The declaration permits the IRS to postpone certain deadlines for taxpayers who reside or have a business in the disaster area. For instance, certain deadlines falling on or after Aug. 26 and on or before Oct. 31 have been postponed to Oct. 31, 2011. This includes corporations and other businesses that previously obtained an extension until Sept. 15 to file their 2010 returns, and individuals and businesses that received a similar extension until Oct. 17. It also includes the estimated tax payment for the third quarter, normally due Sept. 15.  

In addition, the IRS is waiving the failure-to-deposit penalties for employment and excise tax deposits due on or after Aug. 26 and on or before Sept. 12 as long as the deposits are made by Sept. 12, 2011.

If an affected taxpayer receives a penalty notice from the IRS, the taxpayer should call the telephone number on the notice to have the IRS abate any interest and any late filing or late payment penalties that would otherwise apply. Penalties or interest will be abated only for taxpayers who have an original or extended filing, payment or deposit due date, including an extended filing or payment due date, that falls within the postponement period.

The IRS automatically identifies taxpayers located in the covered disaster area and applies automatic filing and payment relief. But affected taxpayers who reside or have a business located outside the covered disaster area must call the IRS disaster hotline at 1-866-562-5227 to request this tax relief.

Covered Disaster Area

The counties listed above constitute a covered disaster area for purposes of Treas. Reg. § 301.7508A-1(d)(2) and are entitled to the relief detailed below.

Affected Taxpayers

Taxpayers considered to be affected taxpayers eligible for the postponement of time to file returns, pay taxes and perform other time-sensitive acts are those taxpayers listed in Treas. Reg. § 301.7508A-1(d)(1), and include individuals who live, and businesses whose principal place of business is located, in the covered disaster area. Taxpayers not in the covered disaster area, but whose records necessary to meet a deadline listed in Treas. Reg. § 301.7508A-1(c) are in the covered disaster area, are also entitled to relief. In addition, all relief workers affiliated with a recognized government or philanthropic organization assisting in the relief activities in the covered disaster area and any individual visiting the covered disaster area who was killed or injured as a result of the disaster are entitled to relief.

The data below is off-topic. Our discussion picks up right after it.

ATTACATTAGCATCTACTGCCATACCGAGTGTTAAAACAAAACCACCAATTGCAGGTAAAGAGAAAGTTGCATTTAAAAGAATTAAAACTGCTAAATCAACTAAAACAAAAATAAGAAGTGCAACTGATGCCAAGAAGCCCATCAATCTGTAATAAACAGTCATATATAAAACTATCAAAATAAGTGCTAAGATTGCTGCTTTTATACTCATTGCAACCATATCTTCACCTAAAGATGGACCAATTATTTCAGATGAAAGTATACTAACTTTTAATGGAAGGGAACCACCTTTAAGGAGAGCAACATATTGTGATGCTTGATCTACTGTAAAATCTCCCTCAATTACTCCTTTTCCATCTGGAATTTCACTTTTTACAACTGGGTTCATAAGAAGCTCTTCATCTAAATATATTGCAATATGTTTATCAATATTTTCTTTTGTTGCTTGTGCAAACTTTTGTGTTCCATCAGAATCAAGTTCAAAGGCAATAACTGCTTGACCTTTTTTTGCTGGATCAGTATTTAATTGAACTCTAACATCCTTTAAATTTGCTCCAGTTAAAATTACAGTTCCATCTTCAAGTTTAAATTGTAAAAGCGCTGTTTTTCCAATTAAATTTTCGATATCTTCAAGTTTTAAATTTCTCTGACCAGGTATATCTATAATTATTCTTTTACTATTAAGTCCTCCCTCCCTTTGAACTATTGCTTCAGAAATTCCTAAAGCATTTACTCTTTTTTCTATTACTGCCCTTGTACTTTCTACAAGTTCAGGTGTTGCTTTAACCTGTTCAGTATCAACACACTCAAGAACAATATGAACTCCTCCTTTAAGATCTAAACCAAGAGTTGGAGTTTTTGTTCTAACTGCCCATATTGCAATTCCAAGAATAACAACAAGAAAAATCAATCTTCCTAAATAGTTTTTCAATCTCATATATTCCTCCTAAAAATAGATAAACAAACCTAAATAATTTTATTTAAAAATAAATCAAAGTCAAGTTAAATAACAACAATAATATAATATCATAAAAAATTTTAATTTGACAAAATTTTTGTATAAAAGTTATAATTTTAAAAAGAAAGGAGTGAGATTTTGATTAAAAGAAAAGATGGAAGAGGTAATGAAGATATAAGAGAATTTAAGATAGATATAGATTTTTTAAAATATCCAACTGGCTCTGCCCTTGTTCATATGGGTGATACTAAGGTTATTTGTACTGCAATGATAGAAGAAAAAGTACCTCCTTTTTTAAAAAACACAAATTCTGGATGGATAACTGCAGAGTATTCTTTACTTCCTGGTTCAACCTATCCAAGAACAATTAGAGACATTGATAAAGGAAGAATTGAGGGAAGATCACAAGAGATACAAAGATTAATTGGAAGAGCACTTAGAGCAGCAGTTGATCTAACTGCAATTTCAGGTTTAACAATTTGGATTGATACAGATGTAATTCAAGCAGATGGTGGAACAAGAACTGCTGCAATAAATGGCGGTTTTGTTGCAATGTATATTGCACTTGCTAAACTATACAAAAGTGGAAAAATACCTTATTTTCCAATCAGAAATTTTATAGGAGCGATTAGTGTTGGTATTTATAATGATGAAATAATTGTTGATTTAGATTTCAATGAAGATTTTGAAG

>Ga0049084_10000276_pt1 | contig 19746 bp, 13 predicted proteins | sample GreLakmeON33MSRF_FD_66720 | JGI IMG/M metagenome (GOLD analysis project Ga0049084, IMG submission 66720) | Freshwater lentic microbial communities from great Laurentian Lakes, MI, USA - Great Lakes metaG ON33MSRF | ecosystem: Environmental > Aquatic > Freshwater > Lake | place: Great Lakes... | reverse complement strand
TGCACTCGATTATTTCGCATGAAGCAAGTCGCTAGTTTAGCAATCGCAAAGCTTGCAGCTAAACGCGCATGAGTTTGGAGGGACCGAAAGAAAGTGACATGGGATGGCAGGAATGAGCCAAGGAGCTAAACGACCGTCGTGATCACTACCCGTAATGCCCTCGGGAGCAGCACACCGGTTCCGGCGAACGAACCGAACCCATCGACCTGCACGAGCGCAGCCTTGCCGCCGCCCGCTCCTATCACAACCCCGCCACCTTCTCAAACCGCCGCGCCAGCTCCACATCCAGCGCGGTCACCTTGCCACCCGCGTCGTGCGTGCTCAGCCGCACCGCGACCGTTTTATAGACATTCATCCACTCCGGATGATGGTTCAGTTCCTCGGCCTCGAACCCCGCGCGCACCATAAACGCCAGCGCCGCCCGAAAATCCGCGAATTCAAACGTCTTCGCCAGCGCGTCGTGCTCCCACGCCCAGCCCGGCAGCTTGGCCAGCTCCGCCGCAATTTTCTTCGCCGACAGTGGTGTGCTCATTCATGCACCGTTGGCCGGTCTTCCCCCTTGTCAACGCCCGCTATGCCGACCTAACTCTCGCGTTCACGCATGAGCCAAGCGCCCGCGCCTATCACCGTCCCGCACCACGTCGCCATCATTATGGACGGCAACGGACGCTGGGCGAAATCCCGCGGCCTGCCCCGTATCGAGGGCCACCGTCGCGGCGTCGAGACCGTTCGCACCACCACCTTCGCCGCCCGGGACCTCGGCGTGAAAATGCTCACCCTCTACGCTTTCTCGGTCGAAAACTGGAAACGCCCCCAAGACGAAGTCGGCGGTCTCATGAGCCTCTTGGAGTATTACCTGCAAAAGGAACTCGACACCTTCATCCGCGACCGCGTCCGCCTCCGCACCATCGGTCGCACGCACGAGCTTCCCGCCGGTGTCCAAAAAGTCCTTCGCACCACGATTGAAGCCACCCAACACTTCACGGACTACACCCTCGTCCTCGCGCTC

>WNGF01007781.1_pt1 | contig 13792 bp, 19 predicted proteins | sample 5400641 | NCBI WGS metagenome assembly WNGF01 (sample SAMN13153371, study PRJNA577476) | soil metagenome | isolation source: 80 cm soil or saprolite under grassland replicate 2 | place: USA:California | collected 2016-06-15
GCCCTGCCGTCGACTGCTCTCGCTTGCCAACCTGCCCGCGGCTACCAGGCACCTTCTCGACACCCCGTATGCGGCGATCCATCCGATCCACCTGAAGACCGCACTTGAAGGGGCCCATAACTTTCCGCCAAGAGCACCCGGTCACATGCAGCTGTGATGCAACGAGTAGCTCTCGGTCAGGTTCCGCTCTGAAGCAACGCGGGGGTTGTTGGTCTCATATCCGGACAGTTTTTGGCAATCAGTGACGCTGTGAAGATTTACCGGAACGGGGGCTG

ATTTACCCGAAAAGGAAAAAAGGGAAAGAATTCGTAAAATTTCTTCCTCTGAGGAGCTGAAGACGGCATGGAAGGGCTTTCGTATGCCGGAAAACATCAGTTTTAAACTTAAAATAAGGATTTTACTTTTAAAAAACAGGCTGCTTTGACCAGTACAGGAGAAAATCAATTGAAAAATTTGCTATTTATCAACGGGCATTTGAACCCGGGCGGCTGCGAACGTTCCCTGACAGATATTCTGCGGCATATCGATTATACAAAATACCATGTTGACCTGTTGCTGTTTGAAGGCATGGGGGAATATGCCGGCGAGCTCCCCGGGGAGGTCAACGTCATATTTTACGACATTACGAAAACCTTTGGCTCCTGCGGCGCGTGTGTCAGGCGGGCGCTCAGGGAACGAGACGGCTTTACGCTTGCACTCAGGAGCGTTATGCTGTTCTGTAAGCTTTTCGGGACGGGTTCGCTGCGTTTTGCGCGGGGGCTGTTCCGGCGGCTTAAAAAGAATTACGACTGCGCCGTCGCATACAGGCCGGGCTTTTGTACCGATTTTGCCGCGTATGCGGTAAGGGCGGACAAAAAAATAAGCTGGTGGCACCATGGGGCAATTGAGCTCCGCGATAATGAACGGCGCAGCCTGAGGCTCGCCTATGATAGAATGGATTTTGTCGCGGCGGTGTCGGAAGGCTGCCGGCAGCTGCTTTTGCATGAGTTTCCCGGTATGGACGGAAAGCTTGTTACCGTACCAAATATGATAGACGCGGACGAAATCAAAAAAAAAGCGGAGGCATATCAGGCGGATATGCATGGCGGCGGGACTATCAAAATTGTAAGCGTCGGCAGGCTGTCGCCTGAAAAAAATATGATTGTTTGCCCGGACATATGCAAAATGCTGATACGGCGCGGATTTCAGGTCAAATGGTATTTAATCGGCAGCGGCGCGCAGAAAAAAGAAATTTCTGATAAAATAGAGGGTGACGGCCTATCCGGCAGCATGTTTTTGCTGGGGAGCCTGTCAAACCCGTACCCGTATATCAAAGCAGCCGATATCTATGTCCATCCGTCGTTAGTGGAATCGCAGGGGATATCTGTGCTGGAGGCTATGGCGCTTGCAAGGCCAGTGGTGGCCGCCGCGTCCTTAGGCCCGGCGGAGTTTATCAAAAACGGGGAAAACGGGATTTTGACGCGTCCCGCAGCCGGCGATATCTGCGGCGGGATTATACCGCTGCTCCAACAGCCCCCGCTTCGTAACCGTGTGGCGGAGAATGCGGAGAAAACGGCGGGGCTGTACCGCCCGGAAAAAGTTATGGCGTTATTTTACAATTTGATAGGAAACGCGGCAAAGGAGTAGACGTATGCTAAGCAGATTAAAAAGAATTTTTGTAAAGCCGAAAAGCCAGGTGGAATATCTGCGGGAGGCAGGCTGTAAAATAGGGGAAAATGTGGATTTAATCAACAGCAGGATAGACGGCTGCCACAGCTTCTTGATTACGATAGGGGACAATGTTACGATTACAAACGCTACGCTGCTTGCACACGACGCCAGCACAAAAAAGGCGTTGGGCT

Grant of Relief

Under section 7508A, the IRS gives affected taxpayers until Oct. 31 to file most tax returns (including individual, corporate, and estate and trust income tax returns; partnership returns, S corporation returns, and trust returns; estate, gift, and generation-skipping transfer tax returns; and employment and certain excise tax returns), or to make tax payments, including estimated tax payments, that have either an original or extended due date occurring on or after Aug. 26 and on or before Oct. 31.

The IRS also gives affected taxpayers until Oct. 31 to perform other time-sensitive actions described in Treas. Reg. § 301.7508A-1(c)(1) and Rev. Proc. 2007-56, 2007-34 I.R.B. 388 (Aug. 20, 2007), that are due to be performed on or after Aug. 26 and on or before Oct. 31.

This relief also includes the filing of Form 5500 series returns, in the manner described in section 8 of Rev. Proc. 2007-56. The relief described in section 17 of Rev. Proc. 2007-56, pertaining to like-kind exchanges of property, also applies to certain taxpayers who are not otherwise affected taxpayers and may include acts required to be performed before or after the period above.

The postponement of time to file and pay does not apply to information returns in the W-2, 1098, 1099 series, or to Forms 1042-S or 8027. Penalties for failure to timely file information returns can be waived under existing procedures for reasonable cause. Likewise, the postponement does not apply to employment and excise tax deposits. The IRS, however, will abate penalties for failure to make timely employment and excise tax deposits due on or after Aug. 26 and on or before Sept. 12 provided the taxpayer makes these deposits by Sept. 12.

Casualty Losses

Affected taxpayers in a federally declared disaster area have the option of claiming disaster-related casualty losses on their federal income tax return for either this year or last year. Claiming the loss on an original or amended return for last year will get the taxpayer an earlier refund, but waiting to claim the loss on this year’s return could result in a greater tax saving, depending on other income factors.

Individuals may deduct personal property losses that are not covered by insurance or other reimbursements. For details, see Form 4684 and its instructions.